Under communism, Romania was a comparatively egalitarian society, and this has remained the case. Nevertheless, inequality has increased in the past 10 years. In 1989, the top 10 percent of the population earned around 2.1 times more than the bottom 10 percent. By 1998, the ratio was 3.0, around Western European levels.
At the same time, the rapid rise of inflation during the 1990s and the collapsing power of the Romanian currency have left many in poverty. Cornelia Tesliuc, in a study for the World Bank, estimates that poverty has risen
|Exchange rates: Romania|
|lei (L) per US$1|
|Note: Lei is the plural form of leu.|
|SOURCE: CIA World Factbook 2001 [ONLINE].|
|GDP per Capita (US$)|
|SOURCE: United Nations. Human Development Report 2000; Trends in human development and per capita income.|
six-fold since 1989. That has left some two-thirds of the population (14.7 million people) living on the international equivalent of less than US$4 a day. Yet nearly all these people can still afford a basic food basket, and malnutrition is still rare.
Poverty is far greater in rural areas than in the towns. The northeastern regions, near the border with Moldova, have suffered most, thanks to the collapse of badly located industrial plants placed in these regions in the 1970s. Southern regions, near the Bulgarian border, are also poor. Meanwhile, the wealthiest regions are around Bucharest and in the western regions around Timisoara. But even in wealthier regions, pockets of poverty remain.
One major reason was the break-up and restitution of agricultural land, which left many people living on small subsistence farms. Unemployment has risen to over 10 percent from zero in communist times, thanks to struggling industry. A comprehensive government safety net is in place, providing a wide range of payments to pensioners, the unemployed, and large families. But strained government finances means the social payments have become tiny in real terms. Meanwhile, the average gross salary was just US$136.60 a month in January 2001.
As yet, the growing inequality has not had a noticeable effect on education levels. As in other ex-communist countries, Romania's literacy rate is relatively high, at 97 percent for women and 98 percent for men. The governent
|Distribution of Income or Consumption by Percentage Share: Romania|
|Survey year: 1994|
|Note: This information refers to income shares by percentiles of the population and is ranked by per capita income.|
|SOURCE: 2000 World Development Indicators [CD-ROM].|
maccepts that it is vital to maintain these standards if Romania is to overcome poverty in the future. Unemployment is already affecting the less well-educated disproportionately. And there are worrying, if unsubstantiated, reports that school attendance is falling rapidly in some of the poorest rural areas and particularly among the Roma minority.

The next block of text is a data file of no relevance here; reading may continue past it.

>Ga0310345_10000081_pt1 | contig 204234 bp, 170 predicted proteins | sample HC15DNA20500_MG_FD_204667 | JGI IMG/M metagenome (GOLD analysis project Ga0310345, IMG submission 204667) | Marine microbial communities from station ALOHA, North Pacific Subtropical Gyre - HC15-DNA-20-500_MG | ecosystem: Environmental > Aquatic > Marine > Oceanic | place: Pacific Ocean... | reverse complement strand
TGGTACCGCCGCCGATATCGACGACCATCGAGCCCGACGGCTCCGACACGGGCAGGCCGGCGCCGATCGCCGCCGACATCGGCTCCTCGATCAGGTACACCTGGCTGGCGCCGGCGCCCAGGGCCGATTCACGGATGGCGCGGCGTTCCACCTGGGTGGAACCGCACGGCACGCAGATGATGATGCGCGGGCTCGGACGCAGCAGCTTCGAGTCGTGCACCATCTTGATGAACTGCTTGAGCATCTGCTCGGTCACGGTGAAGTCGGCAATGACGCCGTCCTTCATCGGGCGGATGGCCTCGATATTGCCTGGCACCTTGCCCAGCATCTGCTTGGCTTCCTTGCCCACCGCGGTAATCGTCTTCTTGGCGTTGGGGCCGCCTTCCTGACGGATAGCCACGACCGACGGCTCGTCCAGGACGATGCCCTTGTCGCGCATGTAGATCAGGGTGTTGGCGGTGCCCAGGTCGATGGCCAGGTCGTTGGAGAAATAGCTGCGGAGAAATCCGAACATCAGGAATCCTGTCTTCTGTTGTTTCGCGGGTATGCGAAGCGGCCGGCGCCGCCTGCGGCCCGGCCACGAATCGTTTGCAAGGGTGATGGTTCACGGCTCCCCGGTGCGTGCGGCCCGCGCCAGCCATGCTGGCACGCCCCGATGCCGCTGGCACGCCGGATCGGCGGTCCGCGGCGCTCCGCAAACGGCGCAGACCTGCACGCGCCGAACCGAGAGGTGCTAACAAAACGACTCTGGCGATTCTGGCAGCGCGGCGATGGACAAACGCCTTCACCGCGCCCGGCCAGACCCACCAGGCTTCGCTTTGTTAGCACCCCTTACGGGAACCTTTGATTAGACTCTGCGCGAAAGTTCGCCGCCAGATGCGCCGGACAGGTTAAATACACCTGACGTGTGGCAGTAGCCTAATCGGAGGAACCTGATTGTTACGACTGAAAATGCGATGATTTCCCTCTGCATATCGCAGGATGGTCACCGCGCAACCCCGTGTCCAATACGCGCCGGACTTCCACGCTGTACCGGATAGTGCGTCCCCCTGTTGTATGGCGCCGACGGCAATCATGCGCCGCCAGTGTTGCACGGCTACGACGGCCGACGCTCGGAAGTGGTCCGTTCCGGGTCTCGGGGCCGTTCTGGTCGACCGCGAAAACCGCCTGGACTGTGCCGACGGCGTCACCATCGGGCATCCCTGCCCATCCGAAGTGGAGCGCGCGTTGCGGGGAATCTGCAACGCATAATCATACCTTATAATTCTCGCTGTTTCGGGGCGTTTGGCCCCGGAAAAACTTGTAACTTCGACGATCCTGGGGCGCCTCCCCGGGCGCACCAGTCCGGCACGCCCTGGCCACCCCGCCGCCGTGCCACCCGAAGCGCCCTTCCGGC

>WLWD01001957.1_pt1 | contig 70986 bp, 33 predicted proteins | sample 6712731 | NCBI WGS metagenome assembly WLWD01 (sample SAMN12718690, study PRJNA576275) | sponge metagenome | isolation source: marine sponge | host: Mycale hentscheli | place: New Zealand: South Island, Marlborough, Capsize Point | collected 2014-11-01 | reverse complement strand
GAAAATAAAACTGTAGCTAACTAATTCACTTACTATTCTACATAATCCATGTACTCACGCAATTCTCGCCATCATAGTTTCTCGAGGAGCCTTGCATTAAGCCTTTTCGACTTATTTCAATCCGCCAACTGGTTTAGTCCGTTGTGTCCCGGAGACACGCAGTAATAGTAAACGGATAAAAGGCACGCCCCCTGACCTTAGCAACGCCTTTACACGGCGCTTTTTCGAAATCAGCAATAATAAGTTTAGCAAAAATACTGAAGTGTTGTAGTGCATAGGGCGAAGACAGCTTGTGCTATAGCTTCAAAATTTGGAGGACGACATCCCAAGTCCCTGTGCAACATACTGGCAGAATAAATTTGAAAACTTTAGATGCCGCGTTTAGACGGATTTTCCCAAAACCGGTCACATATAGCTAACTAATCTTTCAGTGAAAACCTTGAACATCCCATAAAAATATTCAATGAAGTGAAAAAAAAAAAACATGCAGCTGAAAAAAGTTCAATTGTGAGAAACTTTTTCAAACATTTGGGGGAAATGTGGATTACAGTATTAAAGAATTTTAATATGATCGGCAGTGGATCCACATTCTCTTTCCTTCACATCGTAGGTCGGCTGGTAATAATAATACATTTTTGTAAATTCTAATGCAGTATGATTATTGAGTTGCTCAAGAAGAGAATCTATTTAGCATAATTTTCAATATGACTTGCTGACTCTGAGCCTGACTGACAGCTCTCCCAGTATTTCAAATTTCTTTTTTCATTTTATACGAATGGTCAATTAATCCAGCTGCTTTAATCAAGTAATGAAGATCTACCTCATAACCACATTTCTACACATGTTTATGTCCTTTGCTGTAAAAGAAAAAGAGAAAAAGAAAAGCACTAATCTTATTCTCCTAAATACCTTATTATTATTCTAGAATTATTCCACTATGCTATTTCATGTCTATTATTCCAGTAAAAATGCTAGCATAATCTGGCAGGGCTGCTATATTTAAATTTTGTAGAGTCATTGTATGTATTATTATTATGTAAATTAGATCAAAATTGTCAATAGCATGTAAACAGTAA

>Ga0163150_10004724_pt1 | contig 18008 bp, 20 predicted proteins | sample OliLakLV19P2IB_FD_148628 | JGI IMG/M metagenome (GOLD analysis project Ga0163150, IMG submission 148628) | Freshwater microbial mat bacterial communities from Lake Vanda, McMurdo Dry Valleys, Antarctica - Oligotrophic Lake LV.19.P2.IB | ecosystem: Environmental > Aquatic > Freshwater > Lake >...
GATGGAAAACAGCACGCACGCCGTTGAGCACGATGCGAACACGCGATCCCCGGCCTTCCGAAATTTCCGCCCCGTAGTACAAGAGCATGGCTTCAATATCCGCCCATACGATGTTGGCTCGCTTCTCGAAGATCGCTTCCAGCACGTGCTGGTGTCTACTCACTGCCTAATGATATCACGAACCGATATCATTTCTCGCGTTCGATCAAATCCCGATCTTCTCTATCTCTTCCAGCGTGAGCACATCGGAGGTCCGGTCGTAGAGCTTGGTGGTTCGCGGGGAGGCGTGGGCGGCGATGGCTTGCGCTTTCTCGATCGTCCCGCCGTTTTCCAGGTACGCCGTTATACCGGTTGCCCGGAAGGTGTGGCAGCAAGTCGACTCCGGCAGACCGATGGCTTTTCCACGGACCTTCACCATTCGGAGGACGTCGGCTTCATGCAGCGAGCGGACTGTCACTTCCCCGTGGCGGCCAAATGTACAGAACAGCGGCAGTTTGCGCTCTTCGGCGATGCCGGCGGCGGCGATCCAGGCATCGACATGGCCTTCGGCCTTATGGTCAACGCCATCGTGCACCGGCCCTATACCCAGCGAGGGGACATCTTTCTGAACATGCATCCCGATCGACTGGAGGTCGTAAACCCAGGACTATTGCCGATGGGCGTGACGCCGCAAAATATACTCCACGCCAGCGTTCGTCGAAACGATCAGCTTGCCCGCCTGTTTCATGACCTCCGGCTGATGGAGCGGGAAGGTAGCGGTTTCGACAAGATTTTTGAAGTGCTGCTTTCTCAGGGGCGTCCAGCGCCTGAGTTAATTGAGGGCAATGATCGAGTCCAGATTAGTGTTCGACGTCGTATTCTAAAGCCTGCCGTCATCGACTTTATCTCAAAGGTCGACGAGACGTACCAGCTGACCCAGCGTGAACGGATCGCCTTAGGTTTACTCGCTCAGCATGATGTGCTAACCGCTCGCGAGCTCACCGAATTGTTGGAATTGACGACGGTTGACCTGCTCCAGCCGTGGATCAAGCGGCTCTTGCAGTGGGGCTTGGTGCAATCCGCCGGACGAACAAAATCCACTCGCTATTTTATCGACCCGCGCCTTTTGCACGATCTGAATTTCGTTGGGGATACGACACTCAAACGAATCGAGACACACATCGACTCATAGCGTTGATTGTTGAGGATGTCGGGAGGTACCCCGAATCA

Maintaining health standards is also important. Romania's health-care system provides for universal access to care, funded from a state insurance fund. But it has proved difficult to maintain standards in the face of rising health-care costs. Many patients report that they have to make unofficial payments to doctors and nurses in order to get treatment, which makes access difficult for the poor. Health-care workers argue that low wages force them to accept such tips.
One of the key problems facing Romania is its orphanages. Abortion and contraception were made illegal in 1966, in an attempt to build up a communist work-force. The result was thousands of unwanted births. Some 150,000 children now live in orphanages, and though Westerners' attempts to adopt some of these children or donate money have helped, they have also brought new problems. A system of illegal adoption agencies has
|Household Consumption in PPP Terms|
|Country||All Food||Clothing and footwear||Fuel and power a||Health care b||Education b||Transport & Communications||Other|
|Data represent percentage of consumption in PPP terms.|
|a Excludes energy used for transport.|
|b Includes government and private expenditures.|
|SOURCE: World Bank. World Development Indicators 2000.|
grown up around the orphanages, and the foreign aid has encouraged corruption. In 1999, the European Union told Romania that it would have to stamp out this corruption and improve conditions in the orphanages before it could be admitted to EU membership.
A poor family in Romania is likely to be one with 6 or more members, including 4 or more children. It will probably be headed by a woman (particularly an elderly woman), with only primary education. The head of the household will be either unemployed, self-employed, or a subsistence farmer with less than 2 hectares of land. The family is also likely to be a Roma family—Roma are 3.5 times more likely to be poor than other Romanians.
A wealthy family in Romania is likely to be an urban couple with no children and high education. They are likely to be young and employed in a high-paying sector such as financial services.